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Saturday, July 23, 2016

More Proof That America’s Drone War Doesn’t Work

More Proof That America’s Drone War Doesn’t Work

by Paul R. Pillar
A recent study by Emily Manna about drone strikes and terrorism in Pakistan warrants attention as a useful contribution to discussion of the effectiveness of such strikes as a counterterrorism tool.
The issue of just how useful the firings of missiles from unmanned aerial vehicles, commonly called drones, are in killing suspected terrorists on the ground, has multiple dimensions. Larger legal and moral questions arise with this form of remote-control violence being inflicted in disparate places ranging across many international boundaries—especially in the absence of any well-defined and up-to-date congressional authorization for the overseas use of force.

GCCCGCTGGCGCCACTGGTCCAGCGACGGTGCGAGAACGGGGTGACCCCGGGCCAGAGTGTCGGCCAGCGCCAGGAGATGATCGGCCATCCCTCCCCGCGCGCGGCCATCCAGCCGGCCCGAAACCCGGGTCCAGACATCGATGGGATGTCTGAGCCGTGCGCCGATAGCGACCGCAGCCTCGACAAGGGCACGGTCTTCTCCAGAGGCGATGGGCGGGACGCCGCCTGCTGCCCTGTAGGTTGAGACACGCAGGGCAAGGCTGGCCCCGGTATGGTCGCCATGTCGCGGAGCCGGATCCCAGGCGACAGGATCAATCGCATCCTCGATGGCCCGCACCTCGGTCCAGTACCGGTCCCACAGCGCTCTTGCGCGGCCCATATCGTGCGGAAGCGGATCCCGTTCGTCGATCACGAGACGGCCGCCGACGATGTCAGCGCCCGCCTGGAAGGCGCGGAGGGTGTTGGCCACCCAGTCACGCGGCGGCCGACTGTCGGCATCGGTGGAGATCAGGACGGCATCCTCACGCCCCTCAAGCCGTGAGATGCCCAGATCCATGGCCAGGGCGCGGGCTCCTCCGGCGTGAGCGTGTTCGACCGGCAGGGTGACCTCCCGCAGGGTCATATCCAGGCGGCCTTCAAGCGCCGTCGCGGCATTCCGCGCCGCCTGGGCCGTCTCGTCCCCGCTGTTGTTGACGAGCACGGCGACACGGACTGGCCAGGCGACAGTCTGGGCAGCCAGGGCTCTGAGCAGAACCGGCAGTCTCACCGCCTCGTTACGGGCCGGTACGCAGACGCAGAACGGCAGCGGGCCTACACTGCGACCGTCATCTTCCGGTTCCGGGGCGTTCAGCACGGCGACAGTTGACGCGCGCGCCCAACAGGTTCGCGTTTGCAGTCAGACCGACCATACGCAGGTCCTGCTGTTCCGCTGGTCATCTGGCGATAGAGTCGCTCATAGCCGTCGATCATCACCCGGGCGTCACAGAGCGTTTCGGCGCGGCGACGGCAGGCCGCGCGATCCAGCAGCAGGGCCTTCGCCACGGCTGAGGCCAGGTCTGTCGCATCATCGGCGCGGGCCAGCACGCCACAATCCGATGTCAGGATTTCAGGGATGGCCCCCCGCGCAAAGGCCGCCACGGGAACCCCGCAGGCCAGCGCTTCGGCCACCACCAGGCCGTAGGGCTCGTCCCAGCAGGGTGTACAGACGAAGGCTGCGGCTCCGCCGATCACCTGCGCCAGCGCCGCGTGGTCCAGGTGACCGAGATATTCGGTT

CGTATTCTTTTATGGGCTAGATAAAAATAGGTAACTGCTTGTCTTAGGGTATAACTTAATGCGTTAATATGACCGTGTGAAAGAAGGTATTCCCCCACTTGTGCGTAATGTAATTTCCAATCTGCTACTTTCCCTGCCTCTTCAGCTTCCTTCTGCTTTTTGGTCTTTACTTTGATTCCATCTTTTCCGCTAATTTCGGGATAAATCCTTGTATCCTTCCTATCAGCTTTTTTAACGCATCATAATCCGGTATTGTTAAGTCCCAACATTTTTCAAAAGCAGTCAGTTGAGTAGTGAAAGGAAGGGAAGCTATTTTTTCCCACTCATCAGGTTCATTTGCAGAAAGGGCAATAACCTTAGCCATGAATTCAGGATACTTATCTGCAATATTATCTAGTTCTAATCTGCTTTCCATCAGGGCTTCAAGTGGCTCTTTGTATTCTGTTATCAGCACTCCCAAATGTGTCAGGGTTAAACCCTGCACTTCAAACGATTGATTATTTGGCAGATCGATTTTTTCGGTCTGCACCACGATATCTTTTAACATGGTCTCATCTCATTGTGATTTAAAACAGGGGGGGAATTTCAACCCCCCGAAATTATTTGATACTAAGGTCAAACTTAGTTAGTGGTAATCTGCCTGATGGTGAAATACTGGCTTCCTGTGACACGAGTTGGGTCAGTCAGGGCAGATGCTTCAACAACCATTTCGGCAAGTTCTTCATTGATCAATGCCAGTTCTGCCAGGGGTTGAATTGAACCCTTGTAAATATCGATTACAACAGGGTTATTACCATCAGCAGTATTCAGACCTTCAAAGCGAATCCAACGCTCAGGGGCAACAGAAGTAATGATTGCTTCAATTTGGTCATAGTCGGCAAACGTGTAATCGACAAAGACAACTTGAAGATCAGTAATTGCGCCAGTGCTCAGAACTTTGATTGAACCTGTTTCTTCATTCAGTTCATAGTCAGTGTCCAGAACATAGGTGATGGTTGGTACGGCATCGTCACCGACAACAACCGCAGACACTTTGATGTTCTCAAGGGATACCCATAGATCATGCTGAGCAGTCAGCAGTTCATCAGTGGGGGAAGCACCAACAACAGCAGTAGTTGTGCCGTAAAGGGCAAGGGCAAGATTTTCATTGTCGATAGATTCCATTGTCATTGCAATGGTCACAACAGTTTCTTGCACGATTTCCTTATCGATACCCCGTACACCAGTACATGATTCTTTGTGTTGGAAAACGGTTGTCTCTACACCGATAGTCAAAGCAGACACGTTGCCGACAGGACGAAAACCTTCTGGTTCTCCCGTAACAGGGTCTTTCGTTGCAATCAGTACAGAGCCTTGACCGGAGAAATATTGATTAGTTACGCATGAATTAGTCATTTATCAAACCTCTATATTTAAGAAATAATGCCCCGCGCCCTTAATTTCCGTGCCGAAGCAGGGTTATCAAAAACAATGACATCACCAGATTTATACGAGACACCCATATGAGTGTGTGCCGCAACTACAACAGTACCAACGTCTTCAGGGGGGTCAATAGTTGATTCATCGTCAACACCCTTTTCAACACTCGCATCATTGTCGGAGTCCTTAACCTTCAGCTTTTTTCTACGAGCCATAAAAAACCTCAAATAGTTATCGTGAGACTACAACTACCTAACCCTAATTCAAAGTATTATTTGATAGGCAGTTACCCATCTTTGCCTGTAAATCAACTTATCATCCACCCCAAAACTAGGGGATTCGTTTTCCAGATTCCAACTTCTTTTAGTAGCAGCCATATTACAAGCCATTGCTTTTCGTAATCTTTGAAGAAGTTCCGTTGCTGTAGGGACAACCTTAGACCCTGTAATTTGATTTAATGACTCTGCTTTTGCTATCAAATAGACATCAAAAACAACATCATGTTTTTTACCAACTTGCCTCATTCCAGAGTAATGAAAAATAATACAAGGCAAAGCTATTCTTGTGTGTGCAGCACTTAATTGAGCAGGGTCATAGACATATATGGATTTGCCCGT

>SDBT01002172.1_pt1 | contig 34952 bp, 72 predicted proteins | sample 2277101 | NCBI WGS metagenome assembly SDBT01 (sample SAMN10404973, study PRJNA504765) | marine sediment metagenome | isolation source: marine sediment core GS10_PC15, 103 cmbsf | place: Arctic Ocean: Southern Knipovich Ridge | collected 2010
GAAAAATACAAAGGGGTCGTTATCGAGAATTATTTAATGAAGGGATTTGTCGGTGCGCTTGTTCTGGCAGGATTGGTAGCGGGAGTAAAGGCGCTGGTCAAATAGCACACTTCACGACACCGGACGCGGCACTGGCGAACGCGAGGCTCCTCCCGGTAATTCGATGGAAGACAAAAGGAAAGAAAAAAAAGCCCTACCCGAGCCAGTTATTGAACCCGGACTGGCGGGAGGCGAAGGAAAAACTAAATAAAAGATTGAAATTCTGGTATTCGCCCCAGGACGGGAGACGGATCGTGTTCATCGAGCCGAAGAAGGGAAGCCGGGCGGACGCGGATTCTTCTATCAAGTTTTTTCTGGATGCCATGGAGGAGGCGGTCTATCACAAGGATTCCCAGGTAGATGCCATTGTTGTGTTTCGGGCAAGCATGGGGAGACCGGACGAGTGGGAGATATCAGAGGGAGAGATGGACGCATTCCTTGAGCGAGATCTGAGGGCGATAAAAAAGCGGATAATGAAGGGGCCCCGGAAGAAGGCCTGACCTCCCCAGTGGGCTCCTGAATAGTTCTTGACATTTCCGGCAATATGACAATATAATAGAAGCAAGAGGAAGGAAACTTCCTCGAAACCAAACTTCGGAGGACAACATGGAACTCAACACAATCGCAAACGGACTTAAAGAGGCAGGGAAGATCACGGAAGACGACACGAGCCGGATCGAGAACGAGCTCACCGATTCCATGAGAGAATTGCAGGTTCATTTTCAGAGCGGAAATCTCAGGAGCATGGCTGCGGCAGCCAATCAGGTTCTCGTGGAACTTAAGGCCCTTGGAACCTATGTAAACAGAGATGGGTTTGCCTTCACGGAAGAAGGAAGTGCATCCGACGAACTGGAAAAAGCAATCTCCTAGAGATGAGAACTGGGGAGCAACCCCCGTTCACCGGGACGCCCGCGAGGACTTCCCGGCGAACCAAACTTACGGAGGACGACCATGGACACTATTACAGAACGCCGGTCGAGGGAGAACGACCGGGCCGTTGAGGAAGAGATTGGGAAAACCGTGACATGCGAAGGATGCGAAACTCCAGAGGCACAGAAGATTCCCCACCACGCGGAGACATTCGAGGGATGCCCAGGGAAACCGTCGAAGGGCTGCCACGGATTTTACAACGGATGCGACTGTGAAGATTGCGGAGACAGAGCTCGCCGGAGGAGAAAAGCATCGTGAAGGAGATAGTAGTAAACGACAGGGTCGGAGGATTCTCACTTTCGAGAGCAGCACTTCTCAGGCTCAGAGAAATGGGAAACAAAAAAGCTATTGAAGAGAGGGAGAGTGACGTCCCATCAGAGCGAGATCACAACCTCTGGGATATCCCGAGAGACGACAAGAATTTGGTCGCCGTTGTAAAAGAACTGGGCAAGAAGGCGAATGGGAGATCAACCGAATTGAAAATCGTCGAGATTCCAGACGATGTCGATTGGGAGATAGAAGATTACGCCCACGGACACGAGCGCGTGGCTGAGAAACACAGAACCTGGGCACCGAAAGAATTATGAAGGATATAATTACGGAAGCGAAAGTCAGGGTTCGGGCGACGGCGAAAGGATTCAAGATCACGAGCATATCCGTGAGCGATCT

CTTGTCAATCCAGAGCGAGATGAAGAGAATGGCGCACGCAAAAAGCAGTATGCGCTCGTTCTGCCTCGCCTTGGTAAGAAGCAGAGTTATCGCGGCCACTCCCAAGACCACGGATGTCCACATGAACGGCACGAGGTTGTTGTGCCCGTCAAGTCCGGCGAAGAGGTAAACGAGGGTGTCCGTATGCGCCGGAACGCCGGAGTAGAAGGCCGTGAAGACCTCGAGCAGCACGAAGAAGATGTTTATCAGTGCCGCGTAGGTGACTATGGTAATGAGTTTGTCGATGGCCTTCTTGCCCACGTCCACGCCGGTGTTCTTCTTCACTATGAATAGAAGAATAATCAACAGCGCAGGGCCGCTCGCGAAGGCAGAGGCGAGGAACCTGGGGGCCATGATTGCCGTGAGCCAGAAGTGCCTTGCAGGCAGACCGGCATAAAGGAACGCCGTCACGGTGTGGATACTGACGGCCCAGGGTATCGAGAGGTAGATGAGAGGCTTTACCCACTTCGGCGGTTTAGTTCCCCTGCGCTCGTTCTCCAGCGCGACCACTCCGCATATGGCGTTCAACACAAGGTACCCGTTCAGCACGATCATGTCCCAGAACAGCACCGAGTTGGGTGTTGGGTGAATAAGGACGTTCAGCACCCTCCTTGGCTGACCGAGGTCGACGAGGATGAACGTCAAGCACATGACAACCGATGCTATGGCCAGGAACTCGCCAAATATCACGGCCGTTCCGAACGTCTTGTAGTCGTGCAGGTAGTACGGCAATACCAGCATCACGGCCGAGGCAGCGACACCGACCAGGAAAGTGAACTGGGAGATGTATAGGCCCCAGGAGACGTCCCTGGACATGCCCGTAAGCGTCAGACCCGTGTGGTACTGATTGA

A narrower question of effectiveness concerns how much the killing of individual members, including even leading members, leads to the weakening or demise of any existing terrorist group. The tactic is only one of several approaches toward trying to eliminate a terrorist group, and not necessarily one of the more effective ones. Groups with a well-developed internal structure, which also tend to be the more formidable and sophisticated groups, are adept at filling vacancies. Sometimes the replacement turns out to be more able than the leader who was bumped off. This was true when Israel’s killing of Hezbollah secretary general Abbas Musawi led to the succession of the more capable Hassan Nasrallah. It also was true when the death of Abu Musab al-Zarqawi, leader of Al Qaeda in Iraq, cleared the way for the more adept Abu Bakr al-Baghdadi to take over and to expand the group into what we now know as ISIS.

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